Frequently Asked Questions

Below are frequently asked questions that OxyChem typically receives. Click on each question to reveal the answer. If you cannot find what you are looking for, try using the search feature or contact us directly.

General Calcium Chloride FAQs

Chemistry, Properties and Specifications

Q: How do I make solutions by mixing solid calcium chloride products with water?

A: Use cool water when creating solutions. Significant heat is released when dissolving solid calcium chloride. Add solid calcium chloride slowly while continuously mixing. If solids are allowed to sit motionless while in contact with water, a hard cake will form that will be slow to dissolve.

When solid calcium chloride is dissolved, a temperature increase will occur and will vary depending on the conditions associated with each specific application. For example, when dissolving DOWFLAKE™ Xtra 83-87% Calcium Chloride Flakes, assume a temperature increase of 2.8°F per percentage increase in concentration. When making up a 30% solution, the temperature can be expected to increase approximately 84°F (30 x 2.8°F = 84°F).

Use our helpful Making Solutions Calculator tool to determine the amount of dry calcium chloride to mix with water to achieve solutions of various concentrations.

Q: How can I dilute a liquid calcium chloride solution to hit a lower concentration target?

A: There are three different dilution options: (1) dilute with water; (2) dilute with lower concentration calcium chloride solution; or (3) dilute with both water and lower concentration calcium chloride solution. All three of these scenarios are covered in our easy-to-use Diluting Solutions Calculator tool.

Q: What is the pH of an OxyChem calcium chloride solution?

A: Accurate and consistent pH measurement in concentrated salt solutions is quite challenging. Results will vary significantly depending on the type of pH probe used and to what degree (if any) the solution is diluted prior to measurement. OxyChem calcium chloride products are somewhat alkaline due to the presence of a small amount of calcium hydroxide impurity. The pH reading for an undiluted sample of 35% solution should be approximately 9.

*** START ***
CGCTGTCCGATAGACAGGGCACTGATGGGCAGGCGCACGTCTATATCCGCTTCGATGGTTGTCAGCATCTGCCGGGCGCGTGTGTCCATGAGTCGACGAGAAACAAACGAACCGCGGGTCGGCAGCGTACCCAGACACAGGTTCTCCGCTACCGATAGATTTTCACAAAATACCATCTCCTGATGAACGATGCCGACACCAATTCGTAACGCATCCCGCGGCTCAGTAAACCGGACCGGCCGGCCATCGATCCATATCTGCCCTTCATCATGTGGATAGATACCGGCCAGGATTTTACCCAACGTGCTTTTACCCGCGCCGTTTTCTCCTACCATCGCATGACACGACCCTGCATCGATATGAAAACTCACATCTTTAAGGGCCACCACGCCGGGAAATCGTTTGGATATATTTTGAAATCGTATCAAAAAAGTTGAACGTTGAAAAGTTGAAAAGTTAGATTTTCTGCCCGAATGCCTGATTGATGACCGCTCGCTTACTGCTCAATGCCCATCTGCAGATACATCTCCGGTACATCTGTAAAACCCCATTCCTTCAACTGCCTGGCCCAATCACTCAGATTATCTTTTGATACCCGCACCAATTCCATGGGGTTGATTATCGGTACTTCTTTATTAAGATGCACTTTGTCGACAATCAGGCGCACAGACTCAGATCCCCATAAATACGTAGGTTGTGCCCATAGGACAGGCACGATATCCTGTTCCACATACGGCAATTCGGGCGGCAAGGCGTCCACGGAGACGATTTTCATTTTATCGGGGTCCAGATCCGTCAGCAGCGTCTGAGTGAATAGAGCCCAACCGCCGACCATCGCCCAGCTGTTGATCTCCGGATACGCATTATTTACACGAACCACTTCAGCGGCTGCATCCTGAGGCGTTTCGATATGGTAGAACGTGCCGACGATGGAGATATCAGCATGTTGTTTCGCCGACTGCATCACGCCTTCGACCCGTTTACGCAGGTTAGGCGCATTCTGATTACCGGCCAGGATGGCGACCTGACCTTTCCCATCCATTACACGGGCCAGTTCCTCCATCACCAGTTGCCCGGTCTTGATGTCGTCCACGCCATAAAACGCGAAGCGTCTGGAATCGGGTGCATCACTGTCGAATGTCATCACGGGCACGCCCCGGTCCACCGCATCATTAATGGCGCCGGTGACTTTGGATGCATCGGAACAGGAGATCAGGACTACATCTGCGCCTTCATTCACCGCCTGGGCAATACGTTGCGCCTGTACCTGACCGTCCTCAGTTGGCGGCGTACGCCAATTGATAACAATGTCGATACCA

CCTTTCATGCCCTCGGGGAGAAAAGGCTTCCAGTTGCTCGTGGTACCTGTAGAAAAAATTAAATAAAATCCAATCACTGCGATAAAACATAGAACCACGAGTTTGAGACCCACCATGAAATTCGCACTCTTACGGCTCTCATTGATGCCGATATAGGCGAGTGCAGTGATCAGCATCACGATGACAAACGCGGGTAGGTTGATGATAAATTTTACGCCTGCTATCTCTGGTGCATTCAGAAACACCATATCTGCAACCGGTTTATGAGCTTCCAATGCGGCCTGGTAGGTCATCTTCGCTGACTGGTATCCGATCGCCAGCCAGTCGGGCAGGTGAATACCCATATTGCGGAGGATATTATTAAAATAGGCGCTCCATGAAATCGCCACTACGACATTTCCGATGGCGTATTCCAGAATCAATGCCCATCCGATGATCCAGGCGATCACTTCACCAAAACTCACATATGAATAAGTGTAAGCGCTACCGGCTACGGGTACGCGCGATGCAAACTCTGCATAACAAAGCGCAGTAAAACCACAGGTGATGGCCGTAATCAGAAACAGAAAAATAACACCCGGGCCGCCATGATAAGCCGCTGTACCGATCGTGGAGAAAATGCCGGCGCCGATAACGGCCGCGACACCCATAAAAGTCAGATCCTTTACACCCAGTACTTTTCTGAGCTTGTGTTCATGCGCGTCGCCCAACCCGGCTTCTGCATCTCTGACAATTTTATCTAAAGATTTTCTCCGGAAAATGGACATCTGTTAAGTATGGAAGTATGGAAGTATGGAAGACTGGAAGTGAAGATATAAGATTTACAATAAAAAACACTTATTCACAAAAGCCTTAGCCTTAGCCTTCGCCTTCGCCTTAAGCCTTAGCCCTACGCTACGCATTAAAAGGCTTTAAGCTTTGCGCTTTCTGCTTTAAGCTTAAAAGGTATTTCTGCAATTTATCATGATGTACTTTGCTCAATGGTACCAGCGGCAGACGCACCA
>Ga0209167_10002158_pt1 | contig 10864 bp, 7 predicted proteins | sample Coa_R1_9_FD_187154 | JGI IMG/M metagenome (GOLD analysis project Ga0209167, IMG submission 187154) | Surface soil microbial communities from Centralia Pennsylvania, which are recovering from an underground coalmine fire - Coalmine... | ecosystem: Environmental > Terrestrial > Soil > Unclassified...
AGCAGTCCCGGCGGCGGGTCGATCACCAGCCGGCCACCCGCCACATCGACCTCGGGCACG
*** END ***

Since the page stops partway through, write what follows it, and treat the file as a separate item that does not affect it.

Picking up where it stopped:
Q: Can solid calcium chloride that has caked be made usable again?

A: When calcium chloride is stored in a manner that allows contact with humid air, the product is likely to become caked. If lightly caked, the product may be broken up into usable form by knocking the closed package against a hard surface, similar to breaking up a bag of ice purchased from a convenience store. In other cases, the caked product may be too hard for this approach to be effective. Use of forceful hammering is not likely to be effective and is not recommended, as flying chips of product could be a hazard, particularly to the eyes. Caked product that cannot be broken up into usable form may be disposed of according to the guidance on the product label.

Q: How can I obtain sales specifications for OxyChem calcium chloride products?

Storage and Handling

Q: How should packages of solid calcium chloride be stored?

A: Solid calcium chloride is both hygroscopic and deliquescent. This means that the product can absorb moisture from the air, even to the point of converting to liquid brine. For this reason, protecting solid calcium chloride from excessive moisture exposure is the primary requirement to maintain product quality while in storage.

Packaged calcium chloride should be stored in a dry place. Avoid storing in areas where product leakage could cause damage. Some types of bags (i.e. valve closure bags) do not seal well if stored standing on end and should be stored lying flat. Opened packages should be tightly resealed after each use to prevent caking and liquid brine formation that may result from exposure to humid air.